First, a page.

Hamilton Point recently released its 2017 Global Core Sustainability Report, making this an excellent time to be reminded that when evaluating investment opportunities we often find similarities with the past. We have learned that innovation may benefit society tremendously but not necessarily those who manufacture and market the breakthrough product or service. We conclude that both the introduction of the internet in the 1990s and the more recent advent of clean energy technology served to improve our lives on this planet but often at the economic expense of those investing in the innovators themselves.
By way of background, over the last eight years Hamilton Point has engaged a summer undergraduate intern to update our analyses of all 35 (or so) companies held in our Global Core Equity Strategy in terms of their energy conservation, water usage, waste reduction and supplier relationships. As the proprietary scatter graph below illustrates, each company is ranked on two scales: the degree to which the company’s industry is relatively clean and the behavior of that particular outfit within the constraints of its sector. The cleanest and best behaving companies can be found in or near the top right quadrant.
Many large companies are doing a lot to improve their environmental impact and, in the process, reduce expenses in ways that benefit shareholders. View the full report here with examples of reductions in water use, greenhouse gas production and landfill deposits as well as supplier audits for potentially contentious ingredients like palm oil and cotton. Fortunately, our investment focus on high-quality management teams and value-added industries naturally directs us to companies who generally behave darned well on these measures.
While the term “sustainability” is broad in scope, for the rest of this newsletter we will focus on the renewable energy side of that equation. It is a given that most companies—and many individuals—are trying to limit their resource consumption and purchase/generate as much as possible from renewable sources like wind and solar. Listed below are a few Hamilton Point companies1 covered in our sustainability report and their impressive renewable energy statistics:
- Alphabet (Google) uses 100% renewable energy and is the world’s largest renewable consumer
- Apple is using 96% renewable energy and has installed 485 megawatts of wind power in China
- Nike and eBay have goals of 100% renewable energy by 2025
- Johnson & Johnson completed a 100 megawatt wind purchase agreement and targets 100% renewable use by 2050
Notably, some of the companies we own are not only becoming more sustainable internally but also marketing products, complementary to core business strategies, that contribute directly. As examples, John Deere makes sophisticated GPS driven devices that save farmers energy and water. Danaher’s Hach division is one of the world’s largest water treatment and analysis companies. Finally, eBay facilitates reuse of electronics, apparel and other items resulting in expected avoidance of 2.5 million tons of carbon by 2020.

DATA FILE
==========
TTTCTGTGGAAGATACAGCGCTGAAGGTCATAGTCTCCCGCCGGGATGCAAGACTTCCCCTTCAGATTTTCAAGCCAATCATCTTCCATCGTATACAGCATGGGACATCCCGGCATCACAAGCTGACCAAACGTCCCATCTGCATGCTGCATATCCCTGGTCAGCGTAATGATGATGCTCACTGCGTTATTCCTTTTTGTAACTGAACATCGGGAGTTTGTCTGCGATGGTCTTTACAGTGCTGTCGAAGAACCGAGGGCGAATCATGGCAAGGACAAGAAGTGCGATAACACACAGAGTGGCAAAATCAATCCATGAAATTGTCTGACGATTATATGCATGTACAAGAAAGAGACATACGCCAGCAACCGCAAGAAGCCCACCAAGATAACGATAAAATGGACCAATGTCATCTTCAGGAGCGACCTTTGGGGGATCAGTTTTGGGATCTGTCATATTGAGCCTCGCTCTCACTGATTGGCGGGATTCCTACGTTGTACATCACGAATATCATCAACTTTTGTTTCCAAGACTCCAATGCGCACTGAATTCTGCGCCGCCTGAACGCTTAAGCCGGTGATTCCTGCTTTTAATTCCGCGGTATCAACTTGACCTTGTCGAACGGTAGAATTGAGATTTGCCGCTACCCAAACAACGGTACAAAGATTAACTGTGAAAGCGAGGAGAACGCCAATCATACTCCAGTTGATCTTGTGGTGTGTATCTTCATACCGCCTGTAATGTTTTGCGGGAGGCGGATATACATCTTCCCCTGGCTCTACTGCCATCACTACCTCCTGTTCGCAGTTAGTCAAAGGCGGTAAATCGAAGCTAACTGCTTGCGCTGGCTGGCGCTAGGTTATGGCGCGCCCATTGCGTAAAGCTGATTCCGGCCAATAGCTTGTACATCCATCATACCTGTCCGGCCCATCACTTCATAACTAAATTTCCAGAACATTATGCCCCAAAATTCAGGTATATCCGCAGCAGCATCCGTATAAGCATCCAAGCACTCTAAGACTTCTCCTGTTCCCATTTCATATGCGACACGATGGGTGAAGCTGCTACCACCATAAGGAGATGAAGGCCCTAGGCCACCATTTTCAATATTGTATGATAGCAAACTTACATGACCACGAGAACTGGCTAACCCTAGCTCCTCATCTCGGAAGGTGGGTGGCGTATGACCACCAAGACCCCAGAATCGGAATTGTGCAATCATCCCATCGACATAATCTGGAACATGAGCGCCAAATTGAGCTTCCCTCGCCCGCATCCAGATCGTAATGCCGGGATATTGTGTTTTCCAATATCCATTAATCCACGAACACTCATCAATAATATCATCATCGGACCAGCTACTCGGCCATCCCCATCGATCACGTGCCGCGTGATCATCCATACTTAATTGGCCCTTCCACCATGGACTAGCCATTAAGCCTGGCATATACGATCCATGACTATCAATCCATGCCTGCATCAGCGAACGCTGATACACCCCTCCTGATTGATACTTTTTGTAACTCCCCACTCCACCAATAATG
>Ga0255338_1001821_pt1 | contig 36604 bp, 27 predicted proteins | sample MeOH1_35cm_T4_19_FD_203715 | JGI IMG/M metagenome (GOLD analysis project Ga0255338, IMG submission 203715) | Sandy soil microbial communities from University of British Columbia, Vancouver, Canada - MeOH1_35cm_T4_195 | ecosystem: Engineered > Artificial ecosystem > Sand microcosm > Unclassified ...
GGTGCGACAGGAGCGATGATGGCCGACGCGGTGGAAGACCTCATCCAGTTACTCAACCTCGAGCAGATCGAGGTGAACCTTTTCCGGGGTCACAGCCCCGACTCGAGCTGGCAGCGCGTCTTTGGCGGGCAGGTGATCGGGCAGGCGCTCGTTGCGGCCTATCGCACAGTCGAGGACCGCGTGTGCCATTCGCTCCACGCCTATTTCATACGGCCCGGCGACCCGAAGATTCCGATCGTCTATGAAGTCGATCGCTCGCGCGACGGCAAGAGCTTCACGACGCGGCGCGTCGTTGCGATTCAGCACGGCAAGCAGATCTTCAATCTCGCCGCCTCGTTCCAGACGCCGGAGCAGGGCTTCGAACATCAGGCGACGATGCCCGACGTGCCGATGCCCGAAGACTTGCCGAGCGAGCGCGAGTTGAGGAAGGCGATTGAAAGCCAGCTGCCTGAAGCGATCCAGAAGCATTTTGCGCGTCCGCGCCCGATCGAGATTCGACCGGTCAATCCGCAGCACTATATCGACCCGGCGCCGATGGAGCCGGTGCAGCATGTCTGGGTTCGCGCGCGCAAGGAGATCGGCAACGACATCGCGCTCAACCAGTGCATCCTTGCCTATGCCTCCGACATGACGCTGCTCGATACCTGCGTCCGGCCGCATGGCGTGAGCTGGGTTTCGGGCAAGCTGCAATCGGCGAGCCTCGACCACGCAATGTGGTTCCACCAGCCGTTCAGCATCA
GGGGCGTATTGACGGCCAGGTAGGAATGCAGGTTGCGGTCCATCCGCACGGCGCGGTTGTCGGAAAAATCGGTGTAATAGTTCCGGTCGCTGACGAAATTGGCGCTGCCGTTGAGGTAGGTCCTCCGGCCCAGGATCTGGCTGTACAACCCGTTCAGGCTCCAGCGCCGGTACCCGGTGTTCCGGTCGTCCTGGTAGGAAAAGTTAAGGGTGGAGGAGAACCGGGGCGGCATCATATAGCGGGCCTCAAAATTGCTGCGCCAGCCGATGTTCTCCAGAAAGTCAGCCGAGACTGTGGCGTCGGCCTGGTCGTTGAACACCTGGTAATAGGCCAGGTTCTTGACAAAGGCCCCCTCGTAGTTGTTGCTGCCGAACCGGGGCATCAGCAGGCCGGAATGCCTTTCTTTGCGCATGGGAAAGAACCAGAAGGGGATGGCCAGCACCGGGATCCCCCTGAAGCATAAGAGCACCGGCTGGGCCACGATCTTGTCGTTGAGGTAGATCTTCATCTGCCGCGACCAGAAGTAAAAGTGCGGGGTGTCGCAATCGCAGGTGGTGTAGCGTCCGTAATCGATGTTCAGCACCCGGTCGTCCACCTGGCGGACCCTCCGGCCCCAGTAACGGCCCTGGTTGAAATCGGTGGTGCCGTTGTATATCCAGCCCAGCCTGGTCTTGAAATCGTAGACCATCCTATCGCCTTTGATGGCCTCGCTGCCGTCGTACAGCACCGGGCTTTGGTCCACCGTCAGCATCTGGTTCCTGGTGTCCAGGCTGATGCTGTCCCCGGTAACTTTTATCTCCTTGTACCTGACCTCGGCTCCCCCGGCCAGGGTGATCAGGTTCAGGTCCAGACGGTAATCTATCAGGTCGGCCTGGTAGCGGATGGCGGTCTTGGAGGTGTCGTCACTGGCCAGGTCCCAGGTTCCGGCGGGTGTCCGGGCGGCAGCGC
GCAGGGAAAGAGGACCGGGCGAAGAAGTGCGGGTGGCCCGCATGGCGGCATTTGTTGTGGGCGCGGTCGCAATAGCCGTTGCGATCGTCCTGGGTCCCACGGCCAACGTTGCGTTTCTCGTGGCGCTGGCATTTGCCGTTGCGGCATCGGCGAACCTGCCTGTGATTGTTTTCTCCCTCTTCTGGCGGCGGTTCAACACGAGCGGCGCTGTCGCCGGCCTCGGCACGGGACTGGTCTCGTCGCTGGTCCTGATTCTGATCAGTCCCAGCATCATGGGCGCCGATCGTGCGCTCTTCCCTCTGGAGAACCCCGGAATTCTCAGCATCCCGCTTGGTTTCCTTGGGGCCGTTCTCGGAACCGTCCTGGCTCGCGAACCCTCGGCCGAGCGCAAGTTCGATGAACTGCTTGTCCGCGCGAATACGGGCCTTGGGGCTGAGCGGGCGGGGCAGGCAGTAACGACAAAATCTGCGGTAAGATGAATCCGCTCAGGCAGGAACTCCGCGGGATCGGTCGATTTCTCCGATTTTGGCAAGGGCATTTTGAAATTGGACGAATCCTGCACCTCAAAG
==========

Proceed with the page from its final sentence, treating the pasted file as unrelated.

We admire the progress these statistics represent, but an interesting question is begged—“if corporate America and others are so focused on renewable energy, why hasn’t Hamilton Point been investing directly in wind and solar companies?” The reason is that transformational inventions may be wise to use and generate a lot of “buzz” around certain companies, but they do not automatically make good public market investments.
To illustrate, we looked at two funds specializing in solar and wind—the Guggenheim Solar ETF (NYSE: TAN) and the First Trust Global Wind ETF (FAN)—each of which own 25-45 companies in their respective segments. Had Hamilton Point invested $100,000 ($50,000 in each) back when each fund began trading in 2008, our total investment would be worth less than $32,000 now. Alternatively, a $100,000 investment in the S&P 500 over the same period would be worth nearly $220,000…a sobering difference.2
Here We Don’t Go Again
This reminds us of our stance almost 20 years ago regarding the internet. In our January 2000 newsletter, “The Sky Is Rising!” we applauded the wonders of the web but cautioned investors who were ignoring fundamentals and investing because, as they confidently said, “the internet is the future!” We quote from then:
“Paradoxically, some of today’s hottest internet stocks may offer the worst investment returns….Those who implement an internet strategy (i.e. manufacturers and their customers) will benefit far more than those trying to bring those parties together.” January, 2000
Sound familiar? Knee-jerk tech investors in January 2000 probably performed similarly to those jumping on the solar and wind strategies in 2008.
The point here is that our emphasis on quality has benefits for long-term investors beyond just a good citizenship report on Global Core holdings, which generally comprise our clients’ largest equity allocation. The companies we own generally take advantage of innovations like the internet and sustainable energy to waste less time and resources. Moreover, these productive activities are likely contributing to a rise in corporate profit margins so, indeed, the “sky is rising” for them as reflected in profit growth.